November 21. -- Mr. Churchill states in the House that he has ascertained that an unknown aircraft was heard over Sheerness about 7 p.m. on the evening of October 14, there being no evidence to indicate its nationality.
November 27. -- Mr. Churchill admits that the airship was not one of our craft, and that we have not any airship equivalent in size and power to a Zeppelin, or any airship capable of travelling at the rate of 60 miles an hour.
January 4, 1913. -- A mysterious airship is seen at daybreak travelling from the sea in a north-easterly direction over Dover, the prevailing wind blowing half a gale.
January 6. -- Mysterious lights, said to be the lamps of an airship, seen over the Bristol Channel in the neighbourhood of Nell's Point, Barry, and Lavernock, where there are important forts forming part of the chain of defences protecting our coal-shipping ports.
January 13. -- It is stated in the Press that 'there is reason to believe that the mysterious airship which visited Sheerness at night and more recently Dover is the Hausa [sic], a Zeppelin airship which is not in the possession of the German Government.'
January 17. -- At Cardiff Captain Lionel Lindsay, the Chief Constable of Glamorganshire, sees at 4.45 p.m. an airship, bigger and faster than the Willows craft, moving towards Swansea.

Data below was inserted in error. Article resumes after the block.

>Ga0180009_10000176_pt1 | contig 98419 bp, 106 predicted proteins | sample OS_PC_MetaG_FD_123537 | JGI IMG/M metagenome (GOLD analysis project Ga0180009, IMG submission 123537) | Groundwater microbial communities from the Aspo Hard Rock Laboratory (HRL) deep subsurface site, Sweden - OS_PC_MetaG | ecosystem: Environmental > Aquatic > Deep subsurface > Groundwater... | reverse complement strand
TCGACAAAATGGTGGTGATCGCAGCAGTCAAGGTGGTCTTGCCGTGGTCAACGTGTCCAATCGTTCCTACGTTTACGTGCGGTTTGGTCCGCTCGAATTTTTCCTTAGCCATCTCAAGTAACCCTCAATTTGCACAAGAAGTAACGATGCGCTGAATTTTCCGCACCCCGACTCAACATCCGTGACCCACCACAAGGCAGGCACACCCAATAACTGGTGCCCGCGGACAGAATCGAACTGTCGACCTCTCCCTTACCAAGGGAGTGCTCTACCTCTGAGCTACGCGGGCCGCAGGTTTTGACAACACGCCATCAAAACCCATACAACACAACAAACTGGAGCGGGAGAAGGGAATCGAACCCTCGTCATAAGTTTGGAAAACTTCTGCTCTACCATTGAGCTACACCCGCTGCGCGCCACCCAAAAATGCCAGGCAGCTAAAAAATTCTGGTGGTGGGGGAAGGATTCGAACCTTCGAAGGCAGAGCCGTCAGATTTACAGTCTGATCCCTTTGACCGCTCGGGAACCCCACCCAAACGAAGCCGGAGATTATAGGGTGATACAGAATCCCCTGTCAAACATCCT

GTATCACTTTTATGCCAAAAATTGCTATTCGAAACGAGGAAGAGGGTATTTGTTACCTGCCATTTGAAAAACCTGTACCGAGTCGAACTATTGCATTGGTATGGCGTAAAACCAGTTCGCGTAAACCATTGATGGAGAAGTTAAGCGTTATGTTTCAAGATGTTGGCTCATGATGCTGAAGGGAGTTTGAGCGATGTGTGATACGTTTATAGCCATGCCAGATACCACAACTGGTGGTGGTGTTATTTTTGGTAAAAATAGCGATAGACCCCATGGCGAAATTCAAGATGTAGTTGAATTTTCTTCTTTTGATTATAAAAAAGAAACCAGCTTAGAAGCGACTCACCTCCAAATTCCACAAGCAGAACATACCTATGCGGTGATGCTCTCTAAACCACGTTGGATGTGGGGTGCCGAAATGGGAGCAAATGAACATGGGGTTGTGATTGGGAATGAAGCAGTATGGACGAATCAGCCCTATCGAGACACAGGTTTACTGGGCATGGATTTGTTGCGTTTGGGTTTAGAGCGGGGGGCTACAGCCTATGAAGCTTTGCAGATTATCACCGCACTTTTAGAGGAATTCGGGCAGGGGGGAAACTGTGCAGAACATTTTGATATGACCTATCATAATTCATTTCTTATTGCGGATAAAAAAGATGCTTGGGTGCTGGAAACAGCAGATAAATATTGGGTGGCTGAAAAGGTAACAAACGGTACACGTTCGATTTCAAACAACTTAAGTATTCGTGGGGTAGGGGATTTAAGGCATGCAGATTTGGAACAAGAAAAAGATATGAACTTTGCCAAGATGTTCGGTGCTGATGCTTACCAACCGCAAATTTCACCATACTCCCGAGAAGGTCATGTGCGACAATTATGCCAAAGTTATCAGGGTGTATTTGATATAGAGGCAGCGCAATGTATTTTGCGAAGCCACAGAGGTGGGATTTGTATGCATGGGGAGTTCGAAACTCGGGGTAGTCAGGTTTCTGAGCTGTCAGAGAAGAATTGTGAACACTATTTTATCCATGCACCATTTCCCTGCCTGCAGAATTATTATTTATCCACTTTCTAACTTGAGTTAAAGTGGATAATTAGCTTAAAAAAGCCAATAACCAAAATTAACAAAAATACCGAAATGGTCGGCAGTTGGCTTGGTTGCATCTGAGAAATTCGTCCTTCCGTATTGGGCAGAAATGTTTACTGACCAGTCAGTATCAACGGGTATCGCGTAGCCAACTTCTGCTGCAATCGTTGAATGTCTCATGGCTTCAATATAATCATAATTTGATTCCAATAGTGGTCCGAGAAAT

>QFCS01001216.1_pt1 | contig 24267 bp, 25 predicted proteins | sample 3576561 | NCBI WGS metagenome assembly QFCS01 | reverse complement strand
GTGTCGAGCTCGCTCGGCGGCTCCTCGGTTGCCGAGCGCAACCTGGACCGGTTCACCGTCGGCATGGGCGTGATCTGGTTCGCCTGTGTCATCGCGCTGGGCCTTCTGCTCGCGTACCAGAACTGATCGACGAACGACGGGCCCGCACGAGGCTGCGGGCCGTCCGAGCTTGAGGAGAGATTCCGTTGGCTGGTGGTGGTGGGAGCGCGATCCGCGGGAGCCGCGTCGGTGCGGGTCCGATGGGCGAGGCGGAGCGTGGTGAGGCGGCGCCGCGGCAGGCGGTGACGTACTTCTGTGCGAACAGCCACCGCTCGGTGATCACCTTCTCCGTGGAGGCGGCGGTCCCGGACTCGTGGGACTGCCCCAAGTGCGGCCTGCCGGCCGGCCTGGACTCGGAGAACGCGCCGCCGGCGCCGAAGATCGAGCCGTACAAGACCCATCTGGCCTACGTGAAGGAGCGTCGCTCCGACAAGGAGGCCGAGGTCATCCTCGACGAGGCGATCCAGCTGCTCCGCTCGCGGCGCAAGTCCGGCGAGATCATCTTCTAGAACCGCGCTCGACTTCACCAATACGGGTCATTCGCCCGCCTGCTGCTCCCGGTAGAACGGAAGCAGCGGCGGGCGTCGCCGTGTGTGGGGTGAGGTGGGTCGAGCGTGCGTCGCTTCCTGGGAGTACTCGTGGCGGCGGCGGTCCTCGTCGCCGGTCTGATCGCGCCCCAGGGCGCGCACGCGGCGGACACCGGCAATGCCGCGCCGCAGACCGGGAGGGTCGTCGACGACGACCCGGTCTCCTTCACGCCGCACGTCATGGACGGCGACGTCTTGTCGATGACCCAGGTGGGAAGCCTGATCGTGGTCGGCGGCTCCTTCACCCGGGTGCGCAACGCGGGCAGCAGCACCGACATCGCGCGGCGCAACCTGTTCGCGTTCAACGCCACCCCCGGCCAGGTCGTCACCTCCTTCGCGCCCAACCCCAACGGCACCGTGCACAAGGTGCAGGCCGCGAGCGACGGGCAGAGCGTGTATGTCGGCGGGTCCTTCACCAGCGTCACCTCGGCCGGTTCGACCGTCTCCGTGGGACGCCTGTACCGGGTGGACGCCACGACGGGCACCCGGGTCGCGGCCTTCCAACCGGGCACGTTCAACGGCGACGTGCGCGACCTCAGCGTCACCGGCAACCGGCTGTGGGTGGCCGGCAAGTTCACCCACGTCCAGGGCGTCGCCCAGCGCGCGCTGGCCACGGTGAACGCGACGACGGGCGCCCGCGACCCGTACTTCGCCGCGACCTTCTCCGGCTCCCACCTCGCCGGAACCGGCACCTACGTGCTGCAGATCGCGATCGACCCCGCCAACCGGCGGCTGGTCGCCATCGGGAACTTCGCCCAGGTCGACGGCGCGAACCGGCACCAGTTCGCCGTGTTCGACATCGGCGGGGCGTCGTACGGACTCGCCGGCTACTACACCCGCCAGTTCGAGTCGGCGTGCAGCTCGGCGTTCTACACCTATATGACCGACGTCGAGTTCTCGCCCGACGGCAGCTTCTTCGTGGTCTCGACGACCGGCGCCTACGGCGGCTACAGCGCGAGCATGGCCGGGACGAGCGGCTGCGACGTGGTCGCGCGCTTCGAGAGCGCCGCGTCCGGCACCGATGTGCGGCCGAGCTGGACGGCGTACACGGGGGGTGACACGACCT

There then follows an analysis of German airship dispositions and capabilities -- 'within seven hours' flight of us is an aerial navy with which, on Mr. Churchill's admission, we have not an airship to compare':
Two air vessels at least will shortly be established at Heligoland, 350 miles from the mouth of the Thames, where concealed airship sheds, sinking in the manner of a gasometer and revolving to facilitate the entrance and exit of craft in a wind, are about to be constructed. Hamburg and Cuxhaven will also harbour two air vessels, and Kiel, where a shed is now being constructed, at least one airship, an auxiliary to the Hamburg craft. Altogether, it is believed, 14 new airship sheds are being constructed in Germany, each of which, in addition to housing the dirigible, will be equipped with aeroplanes, spare parts and stores, mechanics, and relief crews.
Finally, the Standard says that a nonstop return flight across the North Sea 'is easily within the capacity of the present German Zeppelins'. The Hansa (finally getting the name right here) averaged 43.5 miles an hour on its flight from Hamburg to Gotha, while the German navy's Zeppelin was airborne for 31 hours, 'according to the official version'.
If this vessel indeed accomplished the journey from Friedrichshafen to Sheerness, via Borkum, and back to Johannisthal (Berlin) via Fehmarn Island (Baltic) -- a total distance of 1350 miles -- her speed would be some 43 miles per hour.
It's not clear why Fehmarn Island was suddenly introduced here, unless it's as a waypoint to make the distance flown come out to 31 hours times 43.5 miles per hour. And there is still the problem that the naval Zeppelin had already ended its flight some hours before the Sheerness incident. But it's clear that the Standard isn't willing to take the German government's word at face value.
This work, unless otherwise expressly stated, is licensed under a Creative Commons Attribution-Noncommercial-Share Alike 3.0 License. Terms and conditions beyond the scope of this license may be available at airminded.org.